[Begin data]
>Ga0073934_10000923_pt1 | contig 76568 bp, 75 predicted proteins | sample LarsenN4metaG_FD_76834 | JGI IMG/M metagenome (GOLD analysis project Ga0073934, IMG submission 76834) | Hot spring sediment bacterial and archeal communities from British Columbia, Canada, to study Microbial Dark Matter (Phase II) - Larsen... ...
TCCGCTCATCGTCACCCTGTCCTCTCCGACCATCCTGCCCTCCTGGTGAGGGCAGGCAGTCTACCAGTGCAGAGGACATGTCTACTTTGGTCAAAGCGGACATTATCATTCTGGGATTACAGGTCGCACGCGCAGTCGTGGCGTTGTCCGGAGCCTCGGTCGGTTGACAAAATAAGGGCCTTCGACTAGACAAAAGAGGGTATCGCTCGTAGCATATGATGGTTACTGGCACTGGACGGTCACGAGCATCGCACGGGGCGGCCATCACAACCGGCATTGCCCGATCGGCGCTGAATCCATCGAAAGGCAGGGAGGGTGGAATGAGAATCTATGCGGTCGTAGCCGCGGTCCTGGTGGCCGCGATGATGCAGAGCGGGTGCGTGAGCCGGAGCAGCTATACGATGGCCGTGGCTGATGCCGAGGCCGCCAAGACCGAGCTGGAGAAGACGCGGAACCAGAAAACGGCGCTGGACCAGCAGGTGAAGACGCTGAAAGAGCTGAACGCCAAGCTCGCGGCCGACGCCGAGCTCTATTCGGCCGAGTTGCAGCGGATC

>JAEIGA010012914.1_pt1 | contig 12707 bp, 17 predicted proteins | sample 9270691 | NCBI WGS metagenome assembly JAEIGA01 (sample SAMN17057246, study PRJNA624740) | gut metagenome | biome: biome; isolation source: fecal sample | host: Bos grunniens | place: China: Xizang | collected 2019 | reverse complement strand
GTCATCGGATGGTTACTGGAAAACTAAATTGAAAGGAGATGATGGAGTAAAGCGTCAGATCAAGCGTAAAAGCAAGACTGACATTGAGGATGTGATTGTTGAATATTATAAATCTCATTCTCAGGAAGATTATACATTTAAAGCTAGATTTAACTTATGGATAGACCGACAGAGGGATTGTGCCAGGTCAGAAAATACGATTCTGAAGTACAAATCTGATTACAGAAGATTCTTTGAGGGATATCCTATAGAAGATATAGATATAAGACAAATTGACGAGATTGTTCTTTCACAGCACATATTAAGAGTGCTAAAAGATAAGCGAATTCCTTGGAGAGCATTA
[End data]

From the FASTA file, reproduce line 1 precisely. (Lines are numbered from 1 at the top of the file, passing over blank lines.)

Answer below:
>Ga0073934_10000923_pt1 | contig 76568 bp, 75 predicted proteins | sample LarsenN4metaG_FD_76834 | JGI IMG/M metagenome (GOLD analysis project Ga0073934, IMG submission 76834) | Hot spring sediment bacterial and archeal communities from British Columbia, Canada, to study Microbial Dark Matter (Phase II) - Larsen... ...